In 1970, following the report of the MacKenzie Commission, John Starnes, a foreign service officer with the Department of External Affairs, became the first civilian Director General of the RCMP Security Service. Institutional links between the Security Service and the main body of the RCMP became more flexible, but problems, due to the different natures of security intelligence work and police work, remained. The establishment of a civilian security intelligence service came with the findings and recommendations of the McDonald Commission. In August 1981, the federal government announced that a security intelligence service, separate from the RCMP, would be created. A Security Intelligence Transition Group task force was formed to plan and oversee the establishment of the new organization.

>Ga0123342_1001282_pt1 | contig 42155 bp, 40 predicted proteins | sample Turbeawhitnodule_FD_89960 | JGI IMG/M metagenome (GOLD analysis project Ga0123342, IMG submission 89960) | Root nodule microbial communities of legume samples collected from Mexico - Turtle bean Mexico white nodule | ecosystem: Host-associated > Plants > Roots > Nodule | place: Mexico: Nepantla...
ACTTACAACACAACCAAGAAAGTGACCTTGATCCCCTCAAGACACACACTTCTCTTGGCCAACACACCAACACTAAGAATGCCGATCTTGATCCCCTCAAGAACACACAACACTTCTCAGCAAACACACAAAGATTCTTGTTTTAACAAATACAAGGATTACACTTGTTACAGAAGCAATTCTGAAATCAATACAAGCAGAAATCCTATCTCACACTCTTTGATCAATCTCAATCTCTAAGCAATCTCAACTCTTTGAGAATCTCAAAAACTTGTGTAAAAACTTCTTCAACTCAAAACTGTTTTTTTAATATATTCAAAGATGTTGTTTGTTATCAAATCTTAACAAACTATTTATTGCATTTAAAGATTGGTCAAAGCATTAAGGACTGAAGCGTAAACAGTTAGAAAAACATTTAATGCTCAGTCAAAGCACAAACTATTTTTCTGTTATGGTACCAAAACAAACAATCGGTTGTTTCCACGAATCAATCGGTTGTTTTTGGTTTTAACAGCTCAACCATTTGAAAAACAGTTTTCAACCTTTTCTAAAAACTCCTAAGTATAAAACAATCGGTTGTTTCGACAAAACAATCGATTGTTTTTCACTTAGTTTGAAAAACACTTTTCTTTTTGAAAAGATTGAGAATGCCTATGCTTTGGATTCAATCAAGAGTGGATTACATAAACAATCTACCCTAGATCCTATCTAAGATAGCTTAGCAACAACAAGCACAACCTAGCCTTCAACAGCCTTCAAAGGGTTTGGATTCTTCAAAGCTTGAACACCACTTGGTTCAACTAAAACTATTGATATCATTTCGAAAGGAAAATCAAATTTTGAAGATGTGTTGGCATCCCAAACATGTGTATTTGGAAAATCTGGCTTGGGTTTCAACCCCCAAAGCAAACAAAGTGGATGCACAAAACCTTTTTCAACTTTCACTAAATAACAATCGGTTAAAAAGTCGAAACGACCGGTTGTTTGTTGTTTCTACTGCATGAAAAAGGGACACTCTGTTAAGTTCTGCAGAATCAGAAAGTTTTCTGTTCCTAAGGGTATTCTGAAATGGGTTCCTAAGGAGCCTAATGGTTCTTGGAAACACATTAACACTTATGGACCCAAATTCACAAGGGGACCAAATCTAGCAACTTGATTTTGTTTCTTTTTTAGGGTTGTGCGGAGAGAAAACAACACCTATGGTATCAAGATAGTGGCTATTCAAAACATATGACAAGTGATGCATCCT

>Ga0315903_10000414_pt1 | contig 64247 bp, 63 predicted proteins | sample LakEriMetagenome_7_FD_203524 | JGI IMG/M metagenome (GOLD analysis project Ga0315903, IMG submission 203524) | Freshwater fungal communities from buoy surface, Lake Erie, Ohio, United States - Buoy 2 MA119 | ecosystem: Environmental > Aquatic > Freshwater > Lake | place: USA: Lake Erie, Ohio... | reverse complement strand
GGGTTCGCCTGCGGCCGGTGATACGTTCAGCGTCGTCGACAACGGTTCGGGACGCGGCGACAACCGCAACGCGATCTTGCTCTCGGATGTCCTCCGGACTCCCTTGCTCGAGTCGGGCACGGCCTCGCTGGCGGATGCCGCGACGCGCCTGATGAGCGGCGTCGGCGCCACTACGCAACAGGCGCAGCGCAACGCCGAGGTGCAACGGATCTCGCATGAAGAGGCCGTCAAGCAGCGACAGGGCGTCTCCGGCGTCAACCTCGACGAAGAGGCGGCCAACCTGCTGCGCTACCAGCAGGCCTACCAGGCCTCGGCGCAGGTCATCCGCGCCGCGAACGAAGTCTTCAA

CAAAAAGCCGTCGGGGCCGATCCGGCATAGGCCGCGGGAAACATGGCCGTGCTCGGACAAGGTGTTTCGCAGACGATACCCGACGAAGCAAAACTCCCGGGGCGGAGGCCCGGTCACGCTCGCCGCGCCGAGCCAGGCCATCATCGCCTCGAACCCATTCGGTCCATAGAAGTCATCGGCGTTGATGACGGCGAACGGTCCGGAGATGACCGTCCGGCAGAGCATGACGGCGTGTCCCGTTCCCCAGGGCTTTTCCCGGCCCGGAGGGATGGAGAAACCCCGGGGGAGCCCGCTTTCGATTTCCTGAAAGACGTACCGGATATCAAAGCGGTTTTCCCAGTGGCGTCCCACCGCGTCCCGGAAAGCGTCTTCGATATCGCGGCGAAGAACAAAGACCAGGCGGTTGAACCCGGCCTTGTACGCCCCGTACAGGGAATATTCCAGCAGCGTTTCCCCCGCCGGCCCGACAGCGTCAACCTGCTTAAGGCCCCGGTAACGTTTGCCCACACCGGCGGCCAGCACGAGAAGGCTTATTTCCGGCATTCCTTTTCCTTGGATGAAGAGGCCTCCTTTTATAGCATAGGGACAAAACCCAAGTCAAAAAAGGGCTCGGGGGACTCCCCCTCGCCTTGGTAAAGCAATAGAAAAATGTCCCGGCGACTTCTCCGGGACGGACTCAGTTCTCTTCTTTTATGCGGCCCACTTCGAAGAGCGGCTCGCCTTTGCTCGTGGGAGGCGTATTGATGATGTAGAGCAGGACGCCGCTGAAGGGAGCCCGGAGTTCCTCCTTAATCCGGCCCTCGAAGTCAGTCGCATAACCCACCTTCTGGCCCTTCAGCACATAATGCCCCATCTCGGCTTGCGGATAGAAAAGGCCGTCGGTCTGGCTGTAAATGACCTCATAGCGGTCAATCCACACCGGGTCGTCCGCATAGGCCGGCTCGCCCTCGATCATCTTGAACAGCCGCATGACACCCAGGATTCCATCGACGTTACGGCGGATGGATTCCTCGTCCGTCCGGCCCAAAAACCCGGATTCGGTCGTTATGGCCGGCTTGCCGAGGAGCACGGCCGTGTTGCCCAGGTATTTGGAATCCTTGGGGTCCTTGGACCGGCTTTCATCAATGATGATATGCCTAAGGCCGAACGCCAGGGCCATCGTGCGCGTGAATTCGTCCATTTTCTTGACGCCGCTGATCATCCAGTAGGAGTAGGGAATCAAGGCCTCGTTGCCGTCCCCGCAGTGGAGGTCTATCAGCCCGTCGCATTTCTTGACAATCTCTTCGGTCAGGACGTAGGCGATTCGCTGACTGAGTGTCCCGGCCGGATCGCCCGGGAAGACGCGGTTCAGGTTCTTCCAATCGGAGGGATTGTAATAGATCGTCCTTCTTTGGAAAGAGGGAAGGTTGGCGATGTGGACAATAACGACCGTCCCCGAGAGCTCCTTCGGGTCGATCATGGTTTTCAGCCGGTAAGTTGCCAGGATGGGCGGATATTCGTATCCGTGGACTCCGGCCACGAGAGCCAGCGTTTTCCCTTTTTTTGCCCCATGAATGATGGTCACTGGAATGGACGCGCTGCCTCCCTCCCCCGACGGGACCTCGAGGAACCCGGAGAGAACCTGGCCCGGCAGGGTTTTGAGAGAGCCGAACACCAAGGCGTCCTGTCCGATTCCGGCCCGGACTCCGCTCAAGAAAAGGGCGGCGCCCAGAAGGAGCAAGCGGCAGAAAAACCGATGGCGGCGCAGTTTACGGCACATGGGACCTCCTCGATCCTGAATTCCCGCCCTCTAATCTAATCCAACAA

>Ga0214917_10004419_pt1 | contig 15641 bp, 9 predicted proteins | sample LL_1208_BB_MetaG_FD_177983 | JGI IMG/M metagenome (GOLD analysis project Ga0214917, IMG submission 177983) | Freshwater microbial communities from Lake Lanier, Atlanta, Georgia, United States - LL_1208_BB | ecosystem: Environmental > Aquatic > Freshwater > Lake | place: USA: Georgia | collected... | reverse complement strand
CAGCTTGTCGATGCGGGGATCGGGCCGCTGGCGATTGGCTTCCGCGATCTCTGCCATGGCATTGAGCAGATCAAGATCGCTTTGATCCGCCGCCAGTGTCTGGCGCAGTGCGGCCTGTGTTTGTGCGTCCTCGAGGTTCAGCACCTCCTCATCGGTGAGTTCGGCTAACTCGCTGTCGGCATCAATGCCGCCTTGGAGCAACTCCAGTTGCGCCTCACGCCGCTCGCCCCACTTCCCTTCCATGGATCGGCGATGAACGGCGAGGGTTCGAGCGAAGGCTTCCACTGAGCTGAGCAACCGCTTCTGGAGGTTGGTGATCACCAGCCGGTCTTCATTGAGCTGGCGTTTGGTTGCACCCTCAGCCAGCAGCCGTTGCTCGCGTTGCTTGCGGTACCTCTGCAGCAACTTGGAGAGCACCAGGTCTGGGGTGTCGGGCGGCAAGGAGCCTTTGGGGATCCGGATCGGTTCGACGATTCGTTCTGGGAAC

The first legislation to establish the security intelligence service, Bill C-157, the Act, was introduced in Parliament in May 1983. In response to public concern about the legislation, a special committee of the Senate was established to examine the Bill. Chaired by Senator Michael Pitfield, it produced findings and recommendations in November 1983. Acting on suggestions in this report, the federal government tabled amended legislation, Bill C-9, in the House of Commons in January 1984. It was passed by both Houses of Parliament and given Royal Assent in June 1984. CSIS began its formal existence on July 16, 1984 with Thomas D'Arcy (Ted) Finn as Director. In addition to creating a civilian security intelligence service, the Act also created the Security Intelligence Review Committee (SIRC) and the Inspector General (IG) for CSIS to review the activities of CSIS and report to Parliament.